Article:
Fans of Hegel, take note: 59 percent of gay marriage opponents nevertheless believe that gay marriage is historically inevitable. According to a new Pew Research study published today, 72 percent of Americans polled, and 85 percent of gay marriage supporters, believe that gay marriage will be written into law — both figures being significantly more, but not that far off, from the number of citizens who don't want marriage equality ... but think it's coming anyway. To put this in context: 51 percent of all the Americans polled by Pew support legalizing gay marriage, approximately the same percentage as in a poll released last night by Bloomberg News. (Ten years ago, nationwide support for gay marriage was 46 percent.) Gay marriage may be inevitable, but for now it remains a divisive issue.
At the same time, gay marriage remains a suddenly pertinent one, given the anticipated Supreme Court opinion in United States v. Windsor and Hollingsworth v. Perry, concerning, respectively, the constitutionality of the federal-level Defense of Marriage Act and California's Proposition 8, both of which proscribe the legal recognition of gay couples. (The opinions for each case are scheduled to be announced before the end of June.) Given the infamous seclusion of the Supreme Court, particularly when deciding contentious and almost certainly historical cases — remember last year? — it's unlikely the Pew poll, or any other study, will sway a key Justice either way. But polls like these will certainly prime the environment in which the Court's decision will soon appear.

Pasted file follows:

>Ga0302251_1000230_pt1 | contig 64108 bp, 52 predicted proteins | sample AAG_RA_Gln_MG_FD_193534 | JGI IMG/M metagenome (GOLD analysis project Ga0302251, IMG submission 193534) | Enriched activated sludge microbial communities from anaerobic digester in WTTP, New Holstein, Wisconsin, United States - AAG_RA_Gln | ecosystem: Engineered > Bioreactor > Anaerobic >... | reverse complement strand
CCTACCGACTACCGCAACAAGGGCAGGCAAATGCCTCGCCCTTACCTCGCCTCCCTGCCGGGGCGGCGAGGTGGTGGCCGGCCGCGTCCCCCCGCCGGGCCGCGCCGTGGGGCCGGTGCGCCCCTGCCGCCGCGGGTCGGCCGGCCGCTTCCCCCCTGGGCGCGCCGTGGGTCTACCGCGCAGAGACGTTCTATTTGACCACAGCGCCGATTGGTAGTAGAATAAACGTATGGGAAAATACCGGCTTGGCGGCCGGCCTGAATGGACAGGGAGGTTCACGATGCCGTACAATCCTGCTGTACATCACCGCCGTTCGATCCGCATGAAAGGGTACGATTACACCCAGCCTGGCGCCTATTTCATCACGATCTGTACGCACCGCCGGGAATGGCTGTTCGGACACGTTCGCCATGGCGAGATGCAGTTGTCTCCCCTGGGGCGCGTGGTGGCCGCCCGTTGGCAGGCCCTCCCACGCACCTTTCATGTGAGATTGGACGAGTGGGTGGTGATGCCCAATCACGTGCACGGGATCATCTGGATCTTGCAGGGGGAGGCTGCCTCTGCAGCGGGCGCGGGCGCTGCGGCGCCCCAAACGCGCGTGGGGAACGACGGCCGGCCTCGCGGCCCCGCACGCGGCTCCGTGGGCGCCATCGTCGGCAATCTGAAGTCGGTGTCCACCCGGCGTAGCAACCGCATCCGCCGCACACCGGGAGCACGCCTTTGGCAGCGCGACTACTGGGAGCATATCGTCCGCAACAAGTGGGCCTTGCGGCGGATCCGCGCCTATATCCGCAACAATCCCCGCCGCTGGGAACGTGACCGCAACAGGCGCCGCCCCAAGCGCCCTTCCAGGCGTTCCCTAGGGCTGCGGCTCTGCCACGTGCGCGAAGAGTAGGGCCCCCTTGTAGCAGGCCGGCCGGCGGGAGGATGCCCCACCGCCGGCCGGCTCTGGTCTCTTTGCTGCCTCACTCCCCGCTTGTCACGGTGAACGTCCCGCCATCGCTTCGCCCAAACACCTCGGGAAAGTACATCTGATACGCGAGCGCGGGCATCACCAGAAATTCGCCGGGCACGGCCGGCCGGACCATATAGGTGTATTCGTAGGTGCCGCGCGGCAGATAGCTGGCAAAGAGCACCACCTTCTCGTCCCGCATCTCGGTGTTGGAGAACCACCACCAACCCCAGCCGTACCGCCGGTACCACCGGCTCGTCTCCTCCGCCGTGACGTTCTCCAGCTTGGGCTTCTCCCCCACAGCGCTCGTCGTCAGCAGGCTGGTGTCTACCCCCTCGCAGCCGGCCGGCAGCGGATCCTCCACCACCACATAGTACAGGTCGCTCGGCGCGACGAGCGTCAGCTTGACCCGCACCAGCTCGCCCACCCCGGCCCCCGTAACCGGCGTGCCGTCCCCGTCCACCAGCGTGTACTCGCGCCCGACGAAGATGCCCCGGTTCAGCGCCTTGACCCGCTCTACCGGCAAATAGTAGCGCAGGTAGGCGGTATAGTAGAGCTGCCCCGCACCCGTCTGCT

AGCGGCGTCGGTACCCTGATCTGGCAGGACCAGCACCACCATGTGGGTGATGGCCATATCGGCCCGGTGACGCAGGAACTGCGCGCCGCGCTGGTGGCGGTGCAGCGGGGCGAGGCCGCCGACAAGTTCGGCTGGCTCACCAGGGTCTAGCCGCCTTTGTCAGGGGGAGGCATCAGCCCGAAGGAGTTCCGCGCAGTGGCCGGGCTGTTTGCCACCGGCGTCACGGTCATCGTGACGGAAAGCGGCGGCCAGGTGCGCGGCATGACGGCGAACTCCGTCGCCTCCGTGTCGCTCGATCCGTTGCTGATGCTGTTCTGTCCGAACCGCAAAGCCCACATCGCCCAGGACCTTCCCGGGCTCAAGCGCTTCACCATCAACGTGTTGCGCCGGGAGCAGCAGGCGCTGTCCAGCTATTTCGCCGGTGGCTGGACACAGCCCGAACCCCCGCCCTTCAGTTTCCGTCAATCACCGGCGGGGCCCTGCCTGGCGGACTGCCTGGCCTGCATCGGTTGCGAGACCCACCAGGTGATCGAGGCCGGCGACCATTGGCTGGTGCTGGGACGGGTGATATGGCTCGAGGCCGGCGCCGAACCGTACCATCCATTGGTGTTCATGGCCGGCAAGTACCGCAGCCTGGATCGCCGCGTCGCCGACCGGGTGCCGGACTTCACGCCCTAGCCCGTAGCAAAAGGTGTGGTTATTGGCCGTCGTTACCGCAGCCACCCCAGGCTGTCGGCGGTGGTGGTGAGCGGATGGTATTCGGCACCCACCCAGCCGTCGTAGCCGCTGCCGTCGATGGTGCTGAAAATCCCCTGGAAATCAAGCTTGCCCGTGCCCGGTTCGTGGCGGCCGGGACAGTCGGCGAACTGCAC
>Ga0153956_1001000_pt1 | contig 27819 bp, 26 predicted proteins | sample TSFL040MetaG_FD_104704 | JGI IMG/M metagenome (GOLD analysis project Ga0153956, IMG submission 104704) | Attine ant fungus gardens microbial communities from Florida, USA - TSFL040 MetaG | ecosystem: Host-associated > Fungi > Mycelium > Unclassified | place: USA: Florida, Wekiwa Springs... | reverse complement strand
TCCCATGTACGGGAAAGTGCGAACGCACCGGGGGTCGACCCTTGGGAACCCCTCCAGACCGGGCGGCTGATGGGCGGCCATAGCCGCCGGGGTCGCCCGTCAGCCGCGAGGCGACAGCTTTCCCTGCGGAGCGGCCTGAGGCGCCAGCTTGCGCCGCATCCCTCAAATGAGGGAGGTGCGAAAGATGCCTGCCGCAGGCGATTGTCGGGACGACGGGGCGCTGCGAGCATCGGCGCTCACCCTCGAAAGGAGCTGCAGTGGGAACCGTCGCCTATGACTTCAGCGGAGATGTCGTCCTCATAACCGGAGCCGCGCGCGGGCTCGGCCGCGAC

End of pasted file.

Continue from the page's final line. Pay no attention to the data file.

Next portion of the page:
This article is from the archive of our partner The Wire.
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